• Bolster: The bolster is the thick part of the blade right in front of the handle. It helps keep your fingers from slipping while you use the knife. Not every chef’s knife has a bolster.

Expert Tip
If your countertop is too tall for you to cut efficiently through a harder item, like an acorn squash or a pile of hazelnuts, consider putting on a pair of taller shoes or standing on a book or block to help you get downforce during cutting.
BestReviews Cooking and Baking Expert


  • Quality knives don’t belong in the dishwasher. Wash and dry your knife by hand after every use.
  • A dull blade is a dangerous blade. You’re more likely to use excessive pressure or sawing motions when your knife needs sharpening. Sharpen or hone your chef’s knife as needed to maintain its good condition. 
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When holding a chef’s knife, your index finger and thumb should be on either side of the blade, lightly grasping it toward the blade’s spine. Curl your other three fingers firmly – but no need for excessive pressure – around the handle, right above the bolster. This position gives you the best control over your knife.


Q. How much does a chef’s knife cost?

A. There are inexpensive chef’s knives that cost less than $25, and there are chef’s knives that cost well over $100. For the average home cook, the sweet spot is somewhere between the $30 and $60 mark. For this kind of price tag, you should expect a product with quality construction, good balance, and a comfortable handle.

Q. Is it best to buy a complete knife set or purchase my knives separately?

A. While buying a complete knife set is undeniably easy, you could end up with knives you don’t need and will never use. And the more knives you have, the more storage space you need; for those low on space, this is a definite consideration.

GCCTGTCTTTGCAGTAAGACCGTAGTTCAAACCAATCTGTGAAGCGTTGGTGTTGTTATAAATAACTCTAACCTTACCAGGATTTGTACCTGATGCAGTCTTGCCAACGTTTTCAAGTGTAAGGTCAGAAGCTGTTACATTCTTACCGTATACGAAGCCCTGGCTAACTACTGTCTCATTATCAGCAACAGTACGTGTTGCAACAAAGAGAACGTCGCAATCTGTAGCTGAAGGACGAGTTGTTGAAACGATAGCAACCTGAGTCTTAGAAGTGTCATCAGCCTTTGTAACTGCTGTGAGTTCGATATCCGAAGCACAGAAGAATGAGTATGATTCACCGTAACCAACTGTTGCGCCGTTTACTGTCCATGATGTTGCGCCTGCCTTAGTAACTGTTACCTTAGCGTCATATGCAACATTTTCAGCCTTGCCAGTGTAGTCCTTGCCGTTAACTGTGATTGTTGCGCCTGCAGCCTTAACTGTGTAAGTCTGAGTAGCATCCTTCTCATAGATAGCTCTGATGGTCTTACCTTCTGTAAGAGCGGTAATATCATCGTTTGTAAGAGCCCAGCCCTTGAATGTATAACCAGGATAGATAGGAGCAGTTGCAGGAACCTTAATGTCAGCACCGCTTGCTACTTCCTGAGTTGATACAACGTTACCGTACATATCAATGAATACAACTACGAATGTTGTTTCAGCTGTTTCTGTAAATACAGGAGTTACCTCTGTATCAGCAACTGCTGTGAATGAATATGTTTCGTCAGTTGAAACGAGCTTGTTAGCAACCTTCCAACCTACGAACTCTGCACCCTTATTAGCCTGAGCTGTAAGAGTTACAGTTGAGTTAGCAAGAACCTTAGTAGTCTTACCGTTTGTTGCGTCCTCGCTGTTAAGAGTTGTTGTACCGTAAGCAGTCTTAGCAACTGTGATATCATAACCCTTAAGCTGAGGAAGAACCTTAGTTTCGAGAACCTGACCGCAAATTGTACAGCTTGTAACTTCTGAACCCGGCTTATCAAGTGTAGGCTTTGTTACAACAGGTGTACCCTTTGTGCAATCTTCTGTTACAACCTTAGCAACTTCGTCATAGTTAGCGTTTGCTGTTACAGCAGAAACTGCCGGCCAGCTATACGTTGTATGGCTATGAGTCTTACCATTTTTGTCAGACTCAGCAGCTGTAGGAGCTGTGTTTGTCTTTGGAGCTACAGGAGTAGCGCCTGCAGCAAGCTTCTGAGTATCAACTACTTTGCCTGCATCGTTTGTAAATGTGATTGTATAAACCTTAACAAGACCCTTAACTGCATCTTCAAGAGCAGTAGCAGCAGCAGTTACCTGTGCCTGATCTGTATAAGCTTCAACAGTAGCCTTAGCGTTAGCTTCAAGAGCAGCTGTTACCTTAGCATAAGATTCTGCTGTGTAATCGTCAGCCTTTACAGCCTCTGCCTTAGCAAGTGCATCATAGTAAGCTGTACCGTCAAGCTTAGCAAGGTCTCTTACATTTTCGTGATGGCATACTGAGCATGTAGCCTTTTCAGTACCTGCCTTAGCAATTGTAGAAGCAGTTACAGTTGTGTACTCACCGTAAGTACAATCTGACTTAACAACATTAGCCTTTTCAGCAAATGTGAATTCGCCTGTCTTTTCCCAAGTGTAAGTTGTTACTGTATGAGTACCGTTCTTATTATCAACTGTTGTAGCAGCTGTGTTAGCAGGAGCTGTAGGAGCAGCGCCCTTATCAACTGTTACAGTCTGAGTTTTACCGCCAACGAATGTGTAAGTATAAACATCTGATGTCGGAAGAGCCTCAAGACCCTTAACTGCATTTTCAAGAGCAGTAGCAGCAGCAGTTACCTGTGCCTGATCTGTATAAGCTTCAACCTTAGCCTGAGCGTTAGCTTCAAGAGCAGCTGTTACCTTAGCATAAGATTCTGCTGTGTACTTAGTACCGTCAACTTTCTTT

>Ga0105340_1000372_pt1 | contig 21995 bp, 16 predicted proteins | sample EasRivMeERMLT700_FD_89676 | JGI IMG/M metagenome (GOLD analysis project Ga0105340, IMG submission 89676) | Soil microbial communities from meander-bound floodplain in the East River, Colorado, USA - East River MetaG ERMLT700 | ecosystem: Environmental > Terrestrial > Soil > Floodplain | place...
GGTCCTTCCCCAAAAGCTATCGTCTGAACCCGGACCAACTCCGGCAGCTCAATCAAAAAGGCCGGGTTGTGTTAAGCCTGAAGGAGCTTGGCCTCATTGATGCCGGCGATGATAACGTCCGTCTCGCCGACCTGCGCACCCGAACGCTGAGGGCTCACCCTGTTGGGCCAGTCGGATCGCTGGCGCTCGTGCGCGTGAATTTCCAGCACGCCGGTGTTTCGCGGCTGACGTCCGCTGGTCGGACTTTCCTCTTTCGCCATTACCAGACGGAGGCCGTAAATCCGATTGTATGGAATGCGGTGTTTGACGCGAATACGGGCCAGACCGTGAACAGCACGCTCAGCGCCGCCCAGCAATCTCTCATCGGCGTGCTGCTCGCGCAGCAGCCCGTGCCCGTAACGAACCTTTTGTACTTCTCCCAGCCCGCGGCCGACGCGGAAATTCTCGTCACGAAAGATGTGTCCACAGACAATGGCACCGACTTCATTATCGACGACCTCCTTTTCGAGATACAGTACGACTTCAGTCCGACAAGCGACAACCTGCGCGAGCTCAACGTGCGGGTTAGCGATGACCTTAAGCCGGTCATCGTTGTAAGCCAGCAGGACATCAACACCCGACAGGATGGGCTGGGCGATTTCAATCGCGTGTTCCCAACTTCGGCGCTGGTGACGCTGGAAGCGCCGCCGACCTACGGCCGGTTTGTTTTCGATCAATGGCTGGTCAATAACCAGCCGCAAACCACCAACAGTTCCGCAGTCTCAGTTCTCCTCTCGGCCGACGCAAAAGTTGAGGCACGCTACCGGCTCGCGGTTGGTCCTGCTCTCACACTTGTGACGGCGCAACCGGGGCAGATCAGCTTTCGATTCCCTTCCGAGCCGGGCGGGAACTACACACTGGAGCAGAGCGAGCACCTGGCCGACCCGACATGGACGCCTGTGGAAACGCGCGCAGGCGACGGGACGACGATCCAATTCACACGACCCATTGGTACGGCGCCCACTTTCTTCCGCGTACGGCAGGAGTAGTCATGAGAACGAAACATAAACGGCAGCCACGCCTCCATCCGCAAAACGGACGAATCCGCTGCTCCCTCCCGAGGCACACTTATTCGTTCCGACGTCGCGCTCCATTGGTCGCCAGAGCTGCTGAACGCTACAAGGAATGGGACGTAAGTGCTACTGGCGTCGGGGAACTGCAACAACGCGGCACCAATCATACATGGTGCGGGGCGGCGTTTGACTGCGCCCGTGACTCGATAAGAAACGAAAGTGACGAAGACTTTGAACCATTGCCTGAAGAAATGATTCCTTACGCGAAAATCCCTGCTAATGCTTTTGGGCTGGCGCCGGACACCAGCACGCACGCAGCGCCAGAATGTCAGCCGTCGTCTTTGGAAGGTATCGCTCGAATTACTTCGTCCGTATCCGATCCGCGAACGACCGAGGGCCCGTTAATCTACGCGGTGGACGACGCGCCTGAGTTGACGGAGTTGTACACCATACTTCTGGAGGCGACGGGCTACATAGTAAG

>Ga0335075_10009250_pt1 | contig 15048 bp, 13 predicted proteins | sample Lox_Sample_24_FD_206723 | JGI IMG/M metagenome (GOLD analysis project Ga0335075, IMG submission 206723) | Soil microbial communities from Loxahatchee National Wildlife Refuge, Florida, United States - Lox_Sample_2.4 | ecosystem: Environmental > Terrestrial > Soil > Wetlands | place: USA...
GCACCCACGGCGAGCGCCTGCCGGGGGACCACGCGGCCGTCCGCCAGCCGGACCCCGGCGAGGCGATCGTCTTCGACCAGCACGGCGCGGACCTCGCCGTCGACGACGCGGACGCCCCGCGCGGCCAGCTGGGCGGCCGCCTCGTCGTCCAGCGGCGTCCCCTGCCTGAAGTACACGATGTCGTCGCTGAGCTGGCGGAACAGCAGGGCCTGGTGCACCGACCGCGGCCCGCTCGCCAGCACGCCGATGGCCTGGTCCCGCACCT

Ultimately, the choice between a knife set and a single chef’s knife is up to you.

Q. What’s the best way to store my chef’s knife?

A. Good knives deserve respect. Don’t toss your chef’s knife into a jumbled drawer or leave it blade-down in a knife block; both of these actions could dull the blade or damage the knife. Keep your knife blade-up in a knife block, attach it to a magnetic knife holder, or keep it in a drawer with a utensil holder that safely separates sharp blades from other kitchen utensils.

Q. I hear a lot about Japanese chef’s knives. Are they better than western knives?

A. While Japanese knives are indeed fine utensils, they are not necessarily better than western knives. Japanese blades are generally very hard and sharp with thin, lightweight blades. That makes them easy for some people to wield, but it also means they are more likely to break during heavy use. Western chef’s knives, by contrast, tend to be heavier, thicker, and sturdier.